Beware Hurricane Irene, Beware Insurance Troubles in the Wake

VIDEO: Sam Champion tracks the storms path as it heads up the East
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As Americans up and down the eastern seaboard are boarding up windows and hoarding supplies ahead of Hurricane Irene's impending wrath, those who will be hit the hardest may not have considered the storm could be just the beginning of their troubles.

Historically, hurricanes in the U.S. -- like Isabel in 2003 and Katrina in 2005 -- have left homes destroyed and some residents in long, bitter battles with everyone from opportunistic small-time scammers to the federal government to get their lives back to normal.

Today the Consumer Federation of America announced it expects "several hundred thousand" insurance claims to be made in Irene's wake, likely exceeding $6 billion in payouts. To make sure you get what you deserve out of your policy, insurance experts told ABC News what homeowners can do to best protect themselves and their homes when it comes to insurance. Check out their advice below.

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Before the Hurricane: Policing Your Policy

Know Your Policy The most common problem homeowners run into, according to Ed Rogan of the New Jersey Department of Banking and Insurance, is not knowing exactly what their policy covers.

"Most people don't realize that their standard homeowners policy does not cover flood insurance," Rogan said. Instead, people must join the federal government's National Flood Insurance Program under a separate policy which can be purchased through their local insurance agent after a 30-day waiting period -- too late for anyone who doesn't have it already.

When a hurricane hits, damage is divided into two categories: wind damage and flood damage. Basic homeowners' insurance protects against wind damage, but only the federal program protects against flood damage.

Keep Your Policy Safe. If you're evacuating ahead of the hurricane, keep a copy of your insurance policy with you "so that you can refer to it after the storm, if needed," the Consumer Federation of America said in a statement.

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Inventory Your Possessions. Before you evacuate, make an inventory -- or even take pictures -- of your home, inside and out.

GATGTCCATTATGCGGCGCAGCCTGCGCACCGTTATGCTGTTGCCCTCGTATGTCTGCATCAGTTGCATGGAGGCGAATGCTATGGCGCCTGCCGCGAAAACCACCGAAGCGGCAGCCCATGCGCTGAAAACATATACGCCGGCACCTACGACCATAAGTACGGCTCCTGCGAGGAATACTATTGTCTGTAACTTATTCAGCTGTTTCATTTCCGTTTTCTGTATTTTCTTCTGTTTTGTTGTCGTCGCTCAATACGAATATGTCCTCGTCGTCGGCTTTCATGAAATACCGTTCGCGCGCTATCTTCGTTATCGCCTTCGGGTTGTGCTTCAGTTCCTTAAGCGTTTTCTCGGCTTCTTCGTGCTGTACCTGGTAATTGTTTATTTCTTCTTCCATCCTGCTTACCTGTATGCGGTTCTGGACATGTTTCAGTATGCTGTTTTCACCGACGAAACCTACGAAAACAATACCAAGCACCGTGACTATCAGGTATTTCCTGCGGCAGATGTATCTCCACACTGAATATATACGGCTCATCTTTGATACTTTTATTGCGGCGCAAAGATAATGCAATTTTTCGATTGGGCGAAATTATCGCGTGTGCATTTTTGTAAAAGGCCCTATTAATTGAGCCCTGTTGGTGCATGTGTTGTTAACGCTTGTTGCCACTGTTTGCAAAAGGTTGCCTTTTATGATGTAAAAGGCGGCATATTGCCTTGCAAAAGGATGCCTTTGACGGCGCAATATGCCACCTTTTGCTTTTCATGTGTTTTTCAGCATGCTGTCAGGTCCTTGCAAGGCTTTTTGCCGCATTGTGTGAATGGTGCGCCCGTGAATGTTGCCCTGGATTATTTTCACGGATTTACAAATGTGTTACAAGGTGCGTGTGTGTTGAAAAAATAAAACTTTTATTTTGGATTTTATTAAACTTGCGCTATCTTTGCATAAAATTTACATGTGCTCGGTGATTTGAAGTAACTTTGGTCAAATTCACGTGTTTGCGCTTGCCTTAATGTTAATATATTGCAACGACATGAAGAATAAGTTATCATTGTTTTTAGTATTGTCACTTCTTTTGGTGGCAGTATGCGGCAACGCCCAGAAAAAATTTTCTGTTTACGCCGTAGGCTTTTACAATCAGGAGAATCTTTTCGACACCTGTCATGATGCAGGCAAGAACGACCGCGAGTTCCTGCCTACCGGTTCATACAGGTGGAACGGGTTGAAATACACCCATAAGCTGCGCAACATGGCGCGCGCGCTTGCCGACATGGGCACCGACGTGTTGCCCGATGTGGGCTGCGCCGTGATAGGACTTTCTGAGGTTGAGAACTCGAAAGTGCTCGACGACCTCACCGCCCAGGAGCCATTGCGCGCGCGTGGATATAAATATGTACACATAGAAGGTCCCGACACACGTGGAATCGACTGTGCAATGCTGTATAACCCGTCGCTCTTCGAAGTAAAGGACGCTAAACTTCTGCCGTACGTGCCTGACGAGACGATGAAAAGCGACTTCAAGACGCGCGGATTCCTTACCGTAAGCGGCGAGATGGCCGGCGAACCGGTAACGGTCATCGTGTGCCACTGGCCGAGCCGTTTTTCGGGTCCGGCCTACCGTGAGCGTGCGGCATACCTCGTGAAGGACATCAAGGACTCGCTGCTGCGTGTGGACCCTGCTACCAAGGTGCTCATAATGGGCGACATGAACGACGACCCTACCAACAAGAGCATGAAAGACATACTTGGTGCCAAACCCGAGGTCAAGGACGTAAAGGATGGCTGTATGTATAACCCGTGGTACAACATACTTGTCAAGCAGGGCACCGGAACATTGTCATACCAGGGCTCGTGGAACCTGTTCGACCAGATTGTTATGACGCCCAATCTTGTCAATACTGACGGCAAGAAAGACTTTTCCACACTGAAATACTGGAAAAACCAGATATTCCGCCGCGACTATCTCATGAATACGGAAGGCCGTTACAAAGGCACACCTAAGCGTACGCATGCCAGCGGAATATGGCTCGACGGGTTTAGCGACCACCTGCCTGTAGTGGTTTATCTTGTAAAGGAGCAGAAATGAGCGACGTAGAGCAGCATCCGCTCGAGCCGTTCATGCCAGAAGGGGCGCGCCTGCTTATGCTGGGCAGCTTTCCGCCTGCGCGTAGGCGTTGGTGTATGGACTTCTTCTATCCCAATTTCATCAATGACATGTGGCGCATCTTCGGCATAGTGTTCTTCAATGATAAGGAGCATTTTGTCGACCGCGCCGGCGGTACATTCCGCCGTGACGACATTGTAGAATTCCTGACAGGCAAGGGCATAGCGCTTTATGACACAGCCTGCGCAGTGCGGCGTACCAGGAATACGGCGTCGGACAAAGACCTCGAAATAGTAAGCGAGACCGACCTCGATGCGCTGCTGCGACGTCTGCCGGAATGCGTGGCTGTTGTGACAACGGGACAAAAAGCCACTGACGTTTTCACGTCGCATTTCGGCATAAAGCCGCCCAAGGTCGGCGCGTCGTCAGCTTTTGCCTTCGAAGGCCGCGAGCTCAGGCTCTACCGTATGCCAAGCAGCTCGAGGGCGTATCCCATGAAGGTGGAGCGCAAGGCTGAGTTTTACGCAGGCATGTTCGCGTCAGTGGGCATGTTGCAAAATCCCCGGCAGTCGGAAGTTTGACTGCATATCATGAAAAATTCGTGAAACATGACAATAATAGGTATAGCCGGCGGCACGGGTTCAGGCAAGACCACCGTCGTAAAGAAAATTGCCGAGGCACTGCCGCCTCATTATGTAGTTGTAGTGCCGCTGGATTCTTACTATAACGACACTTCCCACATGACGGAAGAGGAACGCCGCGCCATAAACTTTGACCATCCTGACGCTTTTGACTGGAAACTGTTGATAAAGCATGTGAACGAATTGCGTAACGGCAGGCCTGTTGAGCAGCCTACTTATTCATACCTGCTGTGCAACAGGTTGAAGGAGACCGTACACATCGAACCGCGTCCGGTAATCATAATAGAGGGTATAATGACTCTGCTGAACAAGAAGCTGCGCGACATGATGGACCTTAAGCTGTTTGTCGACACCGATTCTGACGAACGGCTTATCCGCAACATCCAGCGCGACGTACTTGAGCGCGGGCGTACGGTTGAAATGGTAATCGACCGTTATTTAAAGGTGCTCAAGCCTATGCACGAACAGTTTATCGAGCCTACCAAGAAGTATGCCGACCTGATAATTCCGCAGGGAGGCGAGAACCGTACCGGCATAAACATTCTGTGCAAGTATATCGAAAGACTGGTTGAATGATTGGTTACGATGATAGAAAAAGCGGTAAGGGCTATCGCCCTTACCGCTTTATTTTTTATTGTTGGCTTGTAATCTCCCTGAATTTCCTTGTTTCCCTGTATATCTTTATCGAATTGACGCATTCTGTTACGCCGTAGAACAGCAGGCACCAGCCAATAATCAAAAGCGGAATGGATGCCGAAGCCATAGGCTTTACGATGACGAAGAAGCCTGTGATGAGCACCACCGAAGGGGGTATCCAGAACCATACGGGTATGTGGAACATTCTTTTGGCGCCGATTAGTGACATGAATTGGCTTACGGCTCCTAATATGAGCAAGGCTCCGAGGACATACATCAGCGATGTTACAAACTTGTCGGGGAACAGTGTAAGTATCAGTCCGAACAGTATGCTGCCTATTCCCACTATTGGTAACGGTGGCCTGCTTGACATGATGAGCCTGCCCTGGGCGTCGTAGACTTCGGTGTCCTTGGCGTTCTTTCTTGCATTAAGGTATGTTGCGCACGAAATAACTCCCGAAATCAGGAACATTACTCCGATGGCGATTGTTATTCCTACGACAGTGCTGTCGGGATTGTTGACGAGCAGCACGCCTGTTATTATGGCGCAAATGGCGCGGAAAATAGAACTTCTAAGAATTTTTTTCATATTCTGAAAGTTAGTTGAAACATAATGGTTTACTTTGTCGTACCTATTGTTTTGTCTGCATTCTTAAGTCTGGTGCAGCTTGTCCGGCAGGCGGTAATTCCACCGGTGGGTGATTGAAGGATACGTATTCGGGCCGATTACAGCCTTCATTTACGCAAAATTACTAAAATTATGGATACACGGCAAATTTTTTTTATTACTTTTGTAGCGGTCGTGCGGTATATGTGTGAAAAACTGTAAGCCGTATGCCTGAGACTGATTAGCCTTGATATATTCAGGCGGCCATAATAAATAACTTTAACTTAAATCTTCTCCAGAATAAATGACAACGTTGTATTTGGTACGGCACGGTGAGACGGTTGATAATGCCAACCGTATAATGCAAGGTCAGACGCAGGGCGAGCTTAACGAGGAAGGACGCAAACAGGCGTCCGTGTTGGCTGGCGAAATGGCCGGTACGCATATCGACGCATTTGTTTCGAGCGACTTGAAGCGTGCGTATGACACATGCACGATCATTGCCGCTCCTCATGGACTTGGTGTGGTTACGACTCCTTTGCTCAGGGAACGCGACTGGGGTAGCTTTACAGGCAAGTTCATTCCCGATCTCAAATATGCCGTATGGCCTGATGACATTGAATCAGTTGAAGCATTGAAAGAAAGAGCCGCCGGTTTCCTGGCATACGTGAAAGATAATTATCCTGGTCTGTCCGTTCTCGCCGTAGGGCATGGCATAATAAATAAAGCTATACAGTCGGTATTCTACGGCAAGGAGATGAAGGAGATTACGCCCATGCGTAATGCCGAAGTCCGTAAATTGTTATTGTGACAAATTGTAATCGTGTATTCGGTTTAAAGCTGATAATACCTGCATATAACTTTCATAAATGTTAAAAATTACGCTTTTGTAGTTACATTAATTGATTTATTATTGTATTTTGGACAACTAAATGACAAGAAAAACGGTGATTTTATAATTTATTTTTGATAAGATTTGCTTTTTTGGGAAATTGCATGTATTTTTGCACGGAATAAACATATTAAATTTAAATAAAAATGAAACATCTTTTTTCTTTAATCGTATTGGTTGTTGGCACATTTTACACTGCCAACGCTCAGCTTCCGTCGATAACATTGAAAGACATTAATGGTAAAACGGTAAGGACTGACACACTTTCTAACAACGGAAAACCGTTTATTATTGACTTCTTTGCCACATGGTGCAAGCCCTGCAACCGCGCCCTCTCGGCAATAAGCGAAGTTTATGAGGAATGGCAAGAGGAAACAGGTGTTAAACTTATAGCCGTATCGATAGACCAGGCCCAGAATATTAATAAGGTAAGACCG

"The more detail you include, the easier it will be for your insurance company to evaluate your loss," the National Association of Insurance Commissioners said in a consumer alert. "Once you have made your inventory... email the information to family or friends living out of the hurricane threat or to your insurance agent."

The National Association of Insurance Commissioners even offers a free smartphone application, myHome, to help your inventory on the website

After the Hurricane: Making -- and Defending -- Your Claim

Take More Pictures, File Your Claim Quickly. Once you return to your home, be sure that one of the first things you do is take pictures of all the damage and keep a record. Like the "before" pictures, having photographic proof of your damage helps the insurance company evaluate your claim. Also, the CFA said most insurance companies work on a first-come-first-serve basis, so the quicker you file a claim, the quicker you may be compensated.

Chronicle Your Interactions With the Insurance Company. The CFA said one of the smartest things homeowners can do when filing a claim is to be sure and document every interaction with the insurance company.

"You should immediately start a notebook documenting contacts with your insurance company," the CFA said. "List the date, time and a brief description of the exchange. If you need to complain later, this information will be vital."